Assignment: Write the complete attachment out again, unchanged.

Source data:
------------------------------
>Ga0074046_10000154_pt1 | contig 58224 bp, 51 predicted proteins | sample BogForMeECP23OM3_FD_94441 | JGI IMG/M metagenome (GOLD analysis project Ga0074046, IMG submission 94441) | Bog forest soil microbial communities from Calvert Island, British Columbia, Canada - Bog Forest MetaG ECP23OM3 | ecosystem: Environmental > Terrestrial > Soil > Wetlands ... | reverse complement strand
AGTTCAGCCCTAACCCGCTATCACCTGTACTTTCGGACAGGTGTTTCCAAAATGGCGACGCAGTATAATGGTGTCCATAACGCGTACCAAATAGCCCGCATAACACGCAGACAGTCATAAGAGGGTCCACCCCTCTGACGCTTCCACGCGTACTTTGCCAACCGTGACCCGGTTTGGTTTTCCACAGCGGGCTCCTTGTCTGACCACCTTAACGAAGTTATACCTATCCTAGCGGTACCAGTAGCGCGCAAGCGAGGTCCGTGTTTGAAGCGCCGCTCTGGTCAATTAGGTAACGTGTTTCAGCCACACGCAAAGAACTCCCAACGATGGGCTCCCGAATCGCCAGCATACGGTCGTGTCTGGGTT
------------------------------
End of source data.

>Ga0074046_10000154_pt1 | contig 58224 bp, 51 predicted proteins | sample BogForMeECP23OM3_FD_94441 | JGI IMG/M metagenome (GOLD analysis project Ga0074046, IMG submission 94441) | Bog forest soil microbial communities from Calvert Island, British Columbia, Canada - Bog Forest MetaG ECP23OM3 | ecosystem: Environmental > Terrestrial > Soil > Wetlands ... | reverse complement strand
AGTTCAGCCCTAACCCGCTATCACCTGTACTTTCGGACAGGTGTTTCCAAAATGGCGACGCAGTATAATGGTGTCCATAACGCGTACCAAATAGCCCGCATAACACGCAGACAGTCATAAGAGGGTCCACCCCTCTGACGCTTCCACGCGTACTTTGCCAACCGTGACCCGGTTTGGTTTTCCACAGCGGGCTCCTTGTCTGACCACCTTAACGAAGTTATACCTATCCTAGCGGTACCAGTAGCGCGCAAGCGAGGTCCGTGTTTGAAGCGCCGCTCTGGTCAATTAGGTAACGTGTTTCAGCCACACGCAAAGAACTCCCAACGATGGGCTCCCGAATCGCCAGCATACGGTCGTGTCTGGGTT